|Blácaire mac Gofraid|
|King of Dublin|
|Predecessor||Amlaíb mac Gofraid|
|Successor||Gofraid mac Sitriuc|
|Father||Gofraid ua Ímair|
Blácaire mac Gofraid (Old Norse: Blákári Guðrøðsson [ˈblɑːˌkɑːre ˈɡuðˌrøðsˌson]; died 948) was a Viking[nb 1] leader who ruled Dublin in the 10th century. He succeeded his brother Amlaíb mac Gofraid as king in 939 after the latter left Dublin to rule Northumbria. In the early years of his reign Blácaire led raids on important Christian sites at Clonmacnoise and Armagh, but repeated attacks by the Irish of Leinster in 943 and 944 led to the sack of Dublin. A year later Blácaire was replaced as King of Dublin (perhaps because of his inability to defend the city) by his cousin Amlaíb Cuarán, who had succeeded Blácaire's brother in Northumbria in 941, but had been driven out in 944.
Amlaíb allied with Congalach Cnogba, overking of Brega and the Southern Uí Néill, one of those Irish kings who led the attack on Dublin in 944, and was possibly subject to him. They fought together against the Northern Uí Néill in 947, but they were defeated and the Dubliners suffered many casualties. That year Blácaire was able to regain the kingship from Amlaíb and reversed the alliance with Congalach. Vikings raided into Congalach's lands in 948, leading to a battle between the Dubliners and the Southern Uí Néill in which Blácaire was killed. With his rival dead, Amlaíb left for England to regain Northumbria and his brother Gofraid mac Sitriuc was made king in Dublin.
The main historical sources for this period are the Norse sagas and the Irish annals. Some of the annals, such as the Annals of Ulster, are believed to be contemporary accounts, whereas the sagas were written down at dates much later than the events they describe and are considered far less reliable. A few of the annals such as the Fragmentary Annals of Ireland and the Annals of the Four Masters were also compiled at later dates, in part from more contemporary material and in part from fragments of sagas. According to Downham, "apart from these additions [of saga fragments], Irish chronicles are considered by scholars to be largely accurate records, albeit partisan in their presentation of events".
Blácaire first appears in the historical record in 940 when the Annals of Clonmacnoise record that following the departure of Amlaíb mac Gofraid for Northumbria in 939 Blácaire arrived in Dublin to take control there. Downham speculates that the departure of Amlaíb and Blácaire's cousin Amlaíb Cuarán (who succeeded Amlaíb in Northumbria in 941) may have emboldened the overkings of northern Leinster, leading them to challenge the Kingdom of Dublin's authority in the region.[nb 2] Blácaire next appears in 942 when he is described as leading a raid on Clonmacnoise, an important Christian site in Meath.[nb 3] The following year, Blácaire is recorded as leading a raid on Armagh, defeating an army of the Northern Uí Néill and killing their king Muirchertach mac Néill along the way at Ardee. That same year Lorcán mac Fáelán, overking of Leinster, led an attack on the Vikings at Dublin, and although he won a victory he was killed in the battle. In 944 Lorcán's successor Bran Fionn mac Máelmórda, allied with Congalach Cnogba, overking of Brega and the Southern Uí Néill, and made a follow-up attack on Dublin. The Vikings of Dublin were defeated and the settlement was sacked, although accounts differ as to the extent of the damage.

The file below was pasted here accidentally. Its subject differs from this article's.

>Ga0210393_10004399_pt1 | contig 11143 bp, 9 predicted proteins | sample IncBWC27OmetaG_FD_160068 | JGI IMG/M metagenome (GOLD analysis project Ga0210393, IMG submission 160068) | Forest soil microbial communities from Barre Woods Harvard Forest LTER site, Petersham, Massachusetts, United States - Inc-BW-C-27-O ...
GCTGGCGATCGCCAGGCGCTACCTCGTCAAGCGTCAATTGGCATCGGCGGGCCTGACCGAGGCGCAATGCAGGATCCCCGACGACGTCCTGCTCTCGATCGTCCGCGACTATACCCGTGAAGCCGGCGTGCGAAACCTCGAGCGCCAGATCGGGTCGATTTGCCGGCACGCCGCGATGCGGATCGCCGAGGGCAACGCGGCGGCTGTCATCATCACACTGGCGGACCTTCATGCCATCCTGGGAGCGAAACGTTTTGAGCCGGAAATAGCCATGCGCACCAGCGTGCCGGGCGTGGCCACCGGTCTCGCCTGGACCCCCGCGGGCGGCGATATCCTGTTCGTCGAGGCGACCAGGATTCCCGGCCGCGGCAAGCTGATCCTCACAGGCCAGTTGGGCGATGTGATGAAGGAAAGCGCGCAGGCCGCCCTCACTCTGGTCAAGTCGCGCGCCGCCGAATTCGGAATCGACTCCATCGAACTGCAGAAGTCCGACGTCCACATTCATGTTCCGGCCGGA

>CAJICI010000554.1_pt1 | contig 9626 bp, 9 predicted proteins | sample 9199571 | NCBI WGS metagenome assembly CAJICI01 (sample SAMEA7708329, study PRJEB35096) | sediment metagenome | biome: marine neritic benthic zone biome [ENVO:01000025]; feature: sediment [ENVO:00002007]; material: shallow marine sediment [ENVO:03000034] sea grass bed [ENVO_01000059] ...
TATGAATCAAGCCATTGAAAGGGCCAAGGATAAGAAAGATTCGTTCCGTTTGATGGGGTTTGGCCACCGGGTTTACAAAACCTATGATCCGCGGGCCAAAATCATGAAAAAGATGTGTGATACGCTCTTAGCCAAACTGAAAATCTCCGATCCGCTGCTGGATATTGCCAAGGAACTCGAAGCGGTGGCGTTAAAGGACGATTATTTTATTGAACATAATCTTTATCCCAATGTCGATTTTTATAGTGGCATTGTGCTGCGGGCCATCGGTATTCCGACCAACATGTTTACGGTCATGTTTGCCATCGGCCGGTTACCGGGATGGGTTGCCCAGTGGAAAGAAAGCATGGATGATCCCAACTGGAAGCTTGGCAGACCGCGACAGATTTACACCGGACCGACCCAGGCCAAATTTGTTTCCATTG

The year after the sacking Blácaire was expelled from Dublin and he was replaced as ruler there by his cousin Amlaíb Cuarán, perhaps as a consequence of his failure to protect the city. Amlaíb had succeeded Blácaire 's brother in Northumbria in 941, but was himself expelled from England in 944 by King Edmund I. Amlaíb allied with Congalach, and may have in fact been a client of him, and beginning in 945 they allied to fight against Ruaidrí ua Canannáin of the Cenél Conaill. The two sides fought a battle in 947 in which Ruaidrí was successful and the Vikings of Dublin suffered many casualties. Soon after this defeat Blácaire was able to regain Dublin and his rival Amlaíb was rendered powerless. In 948 Viking raids took place into the lands of Congalach in Brega and the territory of the Southern Uí Néill. A battle ensued and Blácaire was killed, with Congalach's forces killing or capturing a large number of the Dubliners. The death of Blácaire allowed Amlaíb Cuarán to return to power, and he quickly returned to England to claim the kingship of Northumbria, which had been recaptured by Vikings led by Eric Bloodaxe in 947. Amlaíb's brother Gofraid mac Sitriuc succeeded Blácaire as king in Dublin.